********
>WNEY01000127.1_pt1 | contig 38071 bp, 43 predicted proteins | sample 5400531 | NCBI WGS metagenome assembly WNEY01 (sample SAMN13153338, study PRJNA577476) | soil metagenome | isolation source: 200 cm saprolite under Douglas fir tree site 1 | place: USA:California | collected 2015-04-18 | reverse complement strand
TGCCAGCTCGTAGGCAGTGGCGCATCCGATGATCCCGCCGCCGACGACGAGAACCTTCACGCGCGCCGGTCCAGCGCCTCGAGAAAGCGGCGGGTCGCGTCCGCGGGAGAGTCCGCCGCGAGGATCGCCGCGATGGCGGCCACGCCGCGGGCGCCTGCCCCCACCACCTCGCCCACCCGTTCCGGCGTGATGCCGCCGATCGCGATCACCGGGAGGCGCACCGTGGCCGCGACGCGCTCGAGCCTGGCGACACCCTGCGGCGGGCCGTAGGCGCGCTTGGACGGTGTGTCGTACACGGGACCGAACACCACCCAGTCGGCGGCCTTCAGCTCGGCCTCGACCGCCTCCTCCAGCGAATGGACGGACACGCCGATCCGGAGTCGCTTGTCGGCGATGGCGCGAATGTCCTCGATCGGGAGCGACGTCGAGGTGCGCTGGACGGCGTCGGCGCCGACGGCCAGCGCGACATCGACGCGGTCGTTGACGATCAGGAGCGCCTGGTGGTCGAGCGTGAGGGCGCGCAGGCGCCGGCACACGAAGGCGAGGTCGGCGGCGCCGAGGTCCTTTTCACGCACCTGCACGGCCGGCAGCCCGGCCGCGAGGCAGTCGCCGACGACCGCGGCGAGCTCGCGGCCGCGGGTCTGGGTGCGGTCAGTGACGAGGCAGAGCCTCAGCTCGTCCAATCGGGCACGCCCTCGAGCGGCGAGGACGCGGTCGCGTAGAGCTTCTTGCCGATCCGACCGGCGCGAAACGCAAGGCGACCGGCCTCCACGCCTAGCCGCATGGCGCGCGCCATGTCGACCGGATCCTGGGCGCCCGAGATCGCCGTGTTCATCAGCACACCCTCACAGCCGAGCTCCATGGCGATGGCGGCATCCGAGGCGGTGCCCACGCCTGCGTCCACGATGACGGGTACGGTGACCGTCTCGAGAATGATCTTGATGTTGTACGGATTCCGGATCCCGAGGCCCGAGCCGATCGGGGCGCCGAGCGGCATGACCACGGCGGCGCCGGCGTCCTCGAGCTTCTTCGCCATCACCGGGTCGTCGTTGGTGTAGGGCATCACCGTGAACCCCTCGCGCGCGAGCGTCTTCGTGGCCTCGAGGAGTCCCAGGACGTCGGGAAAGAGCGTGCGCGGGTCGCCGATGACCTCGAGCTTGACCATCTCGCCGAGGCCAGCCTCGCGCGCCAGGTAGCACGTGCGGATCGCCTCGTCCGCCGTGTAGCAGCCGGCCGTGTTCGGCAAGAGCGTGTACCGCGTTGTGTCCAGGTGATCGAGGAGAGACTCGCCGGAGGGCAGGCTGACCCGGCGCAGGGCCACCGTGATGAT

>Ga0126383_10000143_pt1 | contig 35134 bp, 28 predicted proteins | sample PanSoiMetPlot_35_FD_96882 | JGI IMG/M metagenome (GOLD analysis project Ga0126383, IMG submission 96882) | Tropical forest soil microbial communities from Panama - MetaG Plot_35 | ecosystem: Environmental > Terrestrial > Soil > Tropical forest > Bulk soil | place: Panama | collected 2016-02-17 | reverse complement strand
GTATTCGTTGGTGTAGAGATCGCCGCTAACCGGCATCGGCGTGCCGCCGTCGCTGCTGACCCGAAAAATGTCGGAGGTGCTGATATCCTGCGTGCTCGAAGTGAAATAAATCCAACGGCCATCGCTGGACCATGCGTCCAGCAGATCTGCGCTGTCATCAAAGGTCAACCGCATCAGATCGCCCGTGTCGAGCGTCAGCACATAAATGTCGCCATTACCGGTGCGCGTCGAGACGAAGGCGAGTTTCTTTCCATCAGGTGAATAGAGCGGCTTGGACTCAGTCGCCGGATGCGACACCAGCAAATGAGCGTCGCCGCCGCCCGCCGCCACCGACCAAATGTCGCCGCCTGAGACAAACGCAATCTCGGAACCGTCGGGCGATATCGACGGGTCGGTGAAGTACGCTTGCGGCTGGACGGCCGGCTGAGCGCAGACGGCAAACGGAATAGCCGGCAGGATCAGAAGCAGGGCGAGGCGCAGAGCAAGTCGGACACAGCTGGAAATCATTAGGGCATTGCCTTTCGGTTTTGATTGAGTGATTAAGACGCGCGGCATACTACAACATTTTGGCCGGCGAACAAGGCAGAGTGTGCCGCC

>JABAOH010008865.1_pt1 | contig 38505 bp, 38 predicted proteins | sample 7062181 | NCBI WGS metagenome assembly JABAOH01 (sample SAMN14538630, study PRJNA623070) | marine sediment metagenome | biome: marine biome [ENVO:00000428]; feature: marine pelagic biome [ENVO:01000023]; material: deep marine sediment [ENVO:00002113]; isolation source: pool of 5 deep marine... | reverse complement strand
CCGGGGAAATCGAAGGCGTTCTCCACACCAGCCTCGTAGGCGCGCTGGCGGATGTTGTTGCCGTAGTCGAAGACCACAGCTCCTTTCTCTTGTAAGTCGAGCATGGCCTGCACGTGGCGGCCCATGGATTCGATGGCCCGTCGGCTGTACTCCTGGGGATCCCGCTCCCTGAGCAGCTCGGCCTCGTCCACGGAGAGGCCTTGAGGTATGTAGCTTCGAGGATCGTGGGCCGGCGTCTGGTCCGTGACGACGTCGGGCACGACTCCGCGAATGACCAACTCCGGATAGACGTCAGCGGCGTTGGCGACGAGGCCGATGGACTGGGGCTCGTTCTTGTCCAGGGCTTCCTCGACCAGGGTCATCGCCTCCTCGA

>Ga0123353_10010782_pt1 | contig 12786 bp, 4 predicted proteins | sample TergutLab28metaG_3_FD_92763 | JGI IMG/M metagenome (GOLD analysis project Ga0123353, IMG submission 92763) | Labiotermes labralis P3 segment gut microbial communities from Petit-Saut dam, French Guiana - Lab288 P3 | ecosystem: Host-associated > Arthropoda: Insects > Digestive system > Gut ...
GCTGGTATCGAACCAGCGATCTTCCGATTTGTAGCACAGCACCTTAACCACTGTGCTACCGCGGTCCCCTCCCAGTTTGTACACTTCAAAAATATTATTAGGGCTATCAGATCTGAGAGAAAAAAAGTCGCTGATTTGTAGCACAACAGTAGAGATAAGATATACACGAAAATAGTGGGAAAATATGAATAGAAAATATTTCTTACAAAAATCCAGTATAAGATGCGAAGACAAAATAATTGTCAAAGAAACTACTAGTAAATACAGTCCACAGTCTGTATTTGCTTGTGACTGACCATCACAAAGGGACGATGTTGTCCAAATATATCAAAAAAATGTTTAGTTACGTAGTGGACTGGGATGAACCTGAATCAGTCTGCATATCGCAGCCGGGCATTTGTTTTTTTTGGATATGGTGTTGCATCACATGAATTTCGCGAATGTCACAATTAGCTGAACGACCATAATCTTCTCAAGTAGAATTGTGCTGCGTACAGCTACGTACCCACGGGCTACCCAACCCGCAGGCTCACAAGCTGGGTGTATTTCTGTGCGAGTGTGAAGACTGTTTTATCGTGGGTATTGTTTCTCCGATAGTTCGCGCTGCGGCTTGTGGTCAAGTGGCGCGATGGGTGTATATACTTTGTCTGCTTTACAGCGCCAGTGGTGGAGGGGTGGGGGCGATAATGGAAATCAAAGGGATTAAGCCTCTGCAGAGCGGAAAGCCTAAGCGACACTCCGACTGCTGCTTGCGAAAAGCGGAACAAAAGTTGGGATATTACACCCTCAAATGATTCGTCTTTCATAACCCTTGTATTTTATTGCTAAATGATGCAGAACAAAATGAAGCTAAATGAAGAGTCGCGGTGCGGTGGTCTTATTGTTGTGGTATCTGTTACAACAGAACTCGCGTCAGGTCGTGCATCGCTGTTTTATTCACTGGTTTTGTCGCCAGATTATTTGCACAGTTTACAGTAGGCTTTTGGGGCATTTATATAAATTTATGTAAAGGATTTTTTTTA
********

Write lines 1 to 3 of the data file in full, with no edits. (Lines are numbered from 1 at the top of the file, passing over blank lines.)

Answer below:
>WNEY01000127.1_pt1 | contig 38071 bp, 43 predicted proteins | sample 5400531 | NCBI WGS metagenome assembly WNEY01 (sample SAMN13153338, study PRJNA577476) | soil metagenome | isolation source: 200 cm saprolite under Douglas fir tree site 1 | place: USA:California | collected 2015-04-18 | reverse complement strand
TGCCAGCTCGTAGGCAGTGGCGCATCCGATGATCCCGCCGCCGACGACGAGAACCTTCACGCGCGCCGGTCCAGCGCCTCGAGAAAGCGGCGGGTCGCGTCCGCGGGAGAGTCCGCCGCGAGGATCGCCGCGATGGCGGCCACGCCGCGGGCGCCTGCCCCCACCACCTCGCCCACCCGTTCCGGCGTGATGCCGCCGATCGCGATCACCGGGAGGCGCACCGTGGCCGCGACGCGCTCGAGCCTGGCGACACCCTGCGGCGGGCCGTAGGCGCGCTTGGACGGTGTGTCGTACACGGGACCGAACACCACCCAGTCGGCGGCCTTCAGCTCGGCCTCGACCGCCTCCTCCAGCGAATGGACGGACACGCCGATCCGGAGTCGCTTGTCGGCGATGGCGCGAATGTCCTCGATCGGGAGCGACGTCGAGGTGCGCTGGACGGCGTCGGCGCCGACGGCCAGCGCGACATCGACGCGGTCGTTGACGATCAGGAGCGCCTGGTGGTCGAGCGTGAGGGCGCGCAGGCGCCGGCACACGAAGGCGAGGTCGGCGGCGCCGAGGTCCTTTTCACGCACCTGCACGGCCGGCAGCCCGGCCGCGAGGCAGTCGCCGACGACCGCGGCGAGCTCGCGGCCGCGGGTCTGGGTGCGGTCAGTGACGAGGCAGAGCCTCAGCTCGTCCAATCGGGCACGCCCTCGAGCGGCGAGGACGCGGTCGCGTAGAGCTTCTTGCCGATCCGACCGGCGCGAAACGCAAGGCGACCGGCCTCCACGCCTAGCCGCATGGCGCGCGCCATGTCGACCGGATCCTGGGCGCCCGAGATCGCCGTGTTCATCAGCACACCCTCACAGCCGAGCTCCATGGCGATGGCGGCATCCGAGGCGGTGCCCACGCCTGCGTCCACGATGACGGGTACGGTGACCGTCTCGAGAATGATCTTGATGTTGTACGGATTCCGGATCCCGAGGCCCGAGCCGATCGGGGCGCCGAGCGGCATGACCACGGCGGCGCCGGCGTCCTCGAGCTTCTTCGCCATCACCGGGTCGTCGTTGGTGTAGGGCATCACCGTGAACCCCTCGCGCGCGAGCGTCTTCGTGGCCTCGAGGAGTCCCAGGACGTCGGGAAAGAGCGTGCGCGGGTCGCCGATGACCTCGAGCTTGACCATCTCGCCGAGGCCAGCCTCGCGCGCCAGGTAGCACGTGCGGATCGCCTCGTCCGCCGTGTAGCAGCCGGCCGTGTTCGGCAAGAGCGTGTACCGCGTTGTGTCCAGGTGATCGAGGAGAGACTCGCCGGAGGGCAGGCTGACCCGGCGCAGGGCCACCGTGATGAT

>Ga0126383_10000143_pt1 | contig 35134 bp, 28 predicted proteins | sample PanSoiMetPlot_35_FD_96882 | JGI IMG/M metagenome (GOLD analysis project Ga0126383, IMG submission 96882) | Tropical forest soil microbial communities from Panama - MetaG Plot_35 | ecosystem: Environmental > Terrestrial > Soil > Tropical forest > Bulk soil | place: Panama | collected 2016-02-17 | reverse complement strand